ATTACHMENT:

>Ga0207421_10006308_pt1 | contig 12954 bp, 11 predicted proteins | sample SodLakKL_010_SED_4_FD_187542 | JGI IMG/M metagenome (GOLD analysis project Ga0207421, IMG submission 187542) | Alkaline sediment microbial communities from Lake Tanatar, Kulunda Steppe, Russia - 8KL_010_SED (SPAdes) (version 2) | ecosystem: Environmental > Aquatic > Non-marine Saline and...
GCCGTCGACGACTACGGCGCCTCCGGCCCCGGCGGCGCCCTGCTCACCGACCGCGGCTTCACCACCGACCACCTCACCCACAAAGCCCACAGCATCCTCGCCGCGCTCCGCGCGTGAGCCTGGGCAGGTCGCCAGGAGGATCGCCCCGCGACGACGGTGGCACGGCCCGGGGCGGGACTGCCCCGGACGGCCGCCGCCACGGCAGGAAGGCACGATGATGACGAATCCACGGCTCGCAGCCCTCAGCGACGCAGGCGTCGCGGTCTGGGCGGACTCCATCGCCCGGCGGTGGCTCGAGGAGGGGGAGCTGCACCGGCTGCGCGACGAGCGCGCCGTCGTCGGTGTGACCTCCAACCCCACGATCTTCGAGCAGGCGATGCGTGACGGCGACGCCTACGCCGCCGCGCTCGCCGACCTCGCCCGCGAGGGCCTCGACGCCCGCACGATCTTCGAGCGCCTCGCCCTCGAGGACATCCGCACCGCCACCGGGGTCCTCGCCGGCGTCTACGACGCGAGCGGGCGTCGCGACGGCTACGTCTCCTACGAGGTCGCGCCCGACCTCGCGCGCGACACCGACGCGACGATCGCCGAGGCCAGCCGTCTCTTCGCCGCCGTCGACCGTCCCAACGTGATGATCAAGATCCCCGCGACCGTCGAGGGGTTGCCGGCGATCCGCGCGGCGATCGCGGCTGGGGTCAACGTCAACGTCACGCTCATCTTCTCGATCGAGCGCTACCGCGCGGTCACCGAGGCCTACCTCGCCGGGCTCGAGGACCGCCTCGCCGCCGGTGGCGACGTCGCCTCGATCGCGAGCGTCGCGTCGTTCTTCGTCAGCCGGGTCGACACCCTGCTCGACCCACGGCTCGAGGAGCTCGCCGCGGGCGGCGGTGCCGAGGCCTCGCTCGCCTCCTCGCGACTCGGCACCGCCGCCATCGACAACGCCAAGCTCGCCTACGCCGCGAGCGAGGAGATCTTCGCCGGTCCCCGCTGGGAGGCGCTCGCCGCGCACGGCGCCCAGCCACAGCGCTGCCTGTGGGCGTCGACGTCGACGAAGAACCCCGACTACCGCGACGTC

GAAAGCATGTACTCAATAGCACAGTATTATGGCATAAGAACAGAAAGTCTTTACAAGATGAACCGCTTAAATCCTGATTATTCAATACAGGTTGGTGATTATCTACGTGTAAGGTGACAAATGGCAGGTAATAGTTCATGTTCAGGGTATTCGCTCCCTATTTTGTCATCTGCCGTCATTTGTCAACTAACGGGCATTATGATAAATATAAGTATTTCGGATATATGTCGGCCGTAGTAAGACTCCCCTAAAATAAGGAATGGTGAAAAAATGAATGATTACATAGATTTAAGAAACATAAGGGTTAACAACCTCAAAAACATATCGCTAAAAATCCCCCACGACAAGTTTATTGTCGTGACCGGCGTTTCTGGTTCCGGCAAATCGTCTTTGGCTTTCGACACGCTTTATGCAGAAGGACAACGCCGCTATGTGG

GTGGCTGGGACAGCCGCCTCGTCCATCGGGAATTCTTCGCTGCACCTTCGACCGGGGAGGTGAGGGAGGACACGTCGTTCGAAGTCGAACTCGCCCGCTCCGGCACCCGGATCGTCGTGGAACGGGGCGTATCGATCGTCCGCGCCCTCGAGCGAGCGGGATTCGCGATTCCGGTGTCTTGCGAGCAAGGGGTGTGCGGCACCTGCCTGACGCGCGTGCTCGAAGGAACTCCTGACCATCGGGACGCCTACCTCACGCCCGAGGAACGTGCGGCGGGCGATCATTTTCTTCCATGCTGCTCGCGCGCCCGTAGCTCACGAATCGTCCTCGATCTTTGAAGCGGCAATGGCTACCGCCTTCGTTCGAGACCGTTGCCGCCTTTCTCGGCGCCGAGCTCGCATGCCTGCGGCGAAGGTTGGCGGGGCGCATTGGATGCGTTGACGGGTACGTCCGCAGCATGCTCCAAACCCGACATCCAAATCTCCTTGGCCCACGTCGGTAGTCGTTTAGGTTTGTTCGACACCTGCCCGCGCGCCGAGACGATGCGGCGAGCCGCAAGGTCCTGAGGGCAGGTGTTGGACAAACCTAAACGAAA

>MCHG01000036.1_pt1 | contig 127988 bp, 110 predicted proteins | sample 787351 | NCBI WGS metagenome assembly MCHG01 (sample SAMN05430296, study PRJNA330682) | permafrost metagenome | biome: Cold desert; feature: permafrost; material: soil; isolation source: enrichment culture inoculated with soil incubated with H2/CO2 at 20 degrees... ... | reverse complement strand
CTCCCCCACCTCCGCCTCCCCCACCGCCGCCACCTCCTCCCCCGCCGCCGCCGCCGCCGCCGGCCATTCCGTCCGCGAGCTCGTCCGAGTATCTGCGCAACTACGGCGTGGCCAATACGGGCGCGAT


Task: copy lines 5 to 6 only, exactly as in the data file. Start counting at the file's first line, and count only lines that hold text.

>MCHG01000036.1_pt1 | contig 127988 bp, 110 predicted proteins | sample 787351 | NCBI WGS metagenome assembly MCHG01 (sample SAMN05430296, study PRJNA330682) | permafrost metagenome | biome: Cold desert; feature: permafrost; material: soil; isolation source: enrichment culture inoculated with soil incubated with H2/CO2 at 20 degrees... ... | reverse complement strand
CTCCCCCACCTCCGCCTCCCCCACCGCCGCCACCTCCTCCCCCGCCGCCGCCGCCGCCGCCGGCCATTCCGTCCGCGAGCTCGTCCGAGTATCTGCGCAACTACGGCGTGGCCAATACGGGCGCGAT